Right now–for about $650,000–you have a rare opportunity to own a piece of Pineapple Place. Pineapple Place, of course does not exist. It exists only in the charming children’s story about a boy living in Georgetown who finds a mysterious lane “located” between 3414 and 3415 P St. where the ghosts of children from another age live. Although Pineapple Place doesn’t exist, a house from the street that inspired it–Pomander Walk–is for sale. (GM pointed out in 2015 when another one of the homes was for sale.)
GM only finally read the book this spring with his daughter. It really is a fun book for Georgetown history buffs. The author (who was actually Charles Lindbergh’s daughter) lived in Georgetown at the time she wrote the book (published in 1982). And real streets a locations of Georgetown of that time pepper the book. For example, the main character is enrolled at Hyde and plays in Volta Park. And in one section, the characters are transported back to Georgetown of the 1930s, with accurate locations mentioned. It’s a great book.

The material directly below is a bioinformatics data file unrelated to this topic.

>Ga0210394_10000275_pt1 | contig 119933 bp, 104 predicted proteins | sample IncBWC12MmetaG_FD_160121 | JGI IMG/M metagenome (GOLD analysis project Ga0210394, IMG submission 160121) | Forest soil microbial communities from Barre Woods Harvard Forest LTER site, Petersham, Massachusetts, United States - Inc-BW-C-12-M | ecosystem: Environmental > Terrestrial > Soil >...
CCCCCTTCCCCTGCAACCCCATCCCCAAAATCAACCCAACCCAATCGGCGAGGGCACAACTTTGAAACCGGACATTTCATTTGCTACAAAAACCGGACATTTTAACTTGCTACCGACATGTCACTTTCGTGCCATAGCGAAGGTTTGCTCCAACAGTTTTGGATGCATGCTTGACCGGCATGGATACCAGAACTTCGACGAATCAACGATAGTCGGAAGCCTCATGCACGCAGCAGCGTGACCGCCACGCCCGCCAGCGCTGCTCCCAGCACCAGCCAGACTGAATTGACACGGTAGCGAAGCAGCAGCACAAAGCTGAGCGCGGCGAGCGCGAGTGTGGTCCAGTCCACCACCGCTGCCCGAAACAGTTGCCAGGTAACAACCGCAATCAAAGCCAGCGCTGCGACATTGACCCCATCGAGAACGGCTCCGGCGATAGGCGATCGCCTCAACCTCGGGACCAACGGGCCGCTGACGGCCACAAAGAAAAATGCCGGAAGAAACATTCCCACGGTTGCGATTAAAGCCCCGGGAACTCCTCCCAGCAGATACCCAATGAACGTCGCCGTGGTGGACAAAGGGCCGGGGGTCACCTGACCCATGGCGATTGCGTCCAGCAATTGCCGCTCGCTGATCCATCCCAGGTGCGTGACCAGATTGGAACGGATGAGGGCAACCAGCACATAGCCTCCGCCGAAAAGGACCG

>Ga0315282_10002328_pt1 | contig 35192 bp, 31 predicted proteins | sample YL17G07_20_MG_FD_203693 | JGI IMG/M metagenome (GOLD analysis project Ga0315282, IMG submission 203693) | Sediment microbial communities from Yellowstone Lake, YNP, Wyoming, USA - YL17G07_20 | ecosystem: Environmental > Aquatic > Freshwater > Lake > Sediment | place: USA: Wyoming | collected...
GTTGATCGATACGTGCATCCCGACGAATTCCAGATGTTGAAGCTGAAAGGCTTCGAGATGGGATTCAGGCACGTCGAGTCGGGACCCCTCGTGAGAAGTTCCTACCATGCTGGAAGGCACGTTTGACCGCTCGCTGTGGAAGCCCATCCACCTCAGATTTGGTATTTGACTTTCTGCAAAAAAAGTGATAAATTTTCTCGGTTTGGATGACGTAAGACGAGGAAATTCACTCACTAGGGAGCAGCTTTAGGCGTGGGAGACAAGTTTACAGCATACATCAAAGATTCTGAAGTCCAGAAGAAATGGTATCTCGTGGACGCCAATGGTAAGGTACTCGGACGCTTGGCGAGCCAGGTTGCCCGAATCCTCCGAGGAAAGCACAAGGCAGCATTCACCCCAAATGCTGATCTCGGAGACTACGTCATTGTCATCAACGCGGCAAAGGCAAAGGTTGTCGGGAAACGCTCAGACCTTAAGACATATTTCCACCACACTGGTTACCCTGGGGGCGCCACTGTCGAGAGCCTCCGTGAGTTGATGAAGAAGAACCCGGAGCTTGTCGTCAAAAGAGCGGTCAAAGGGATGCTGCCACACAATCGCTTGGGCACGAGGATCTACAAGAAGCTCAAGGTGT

Anyway, the street that inspired the book, Pomander Walk, is really a special little street. It’s a group of ten tiny rowhouses on an even tinier alley. Sometimes they accidentally get called former slave homes (GM’s made this mistake) but they were built 1889-90 and as such came decades after emancipation. But they were clearly built for laborers. Of course they now host modern residents who have learned to live small.
The home for sale is the lovely 5 Pomander Walk:
If you don’t have too much stuff but do have the downpayment this can be your living room:
Ghost children not included (hopefully).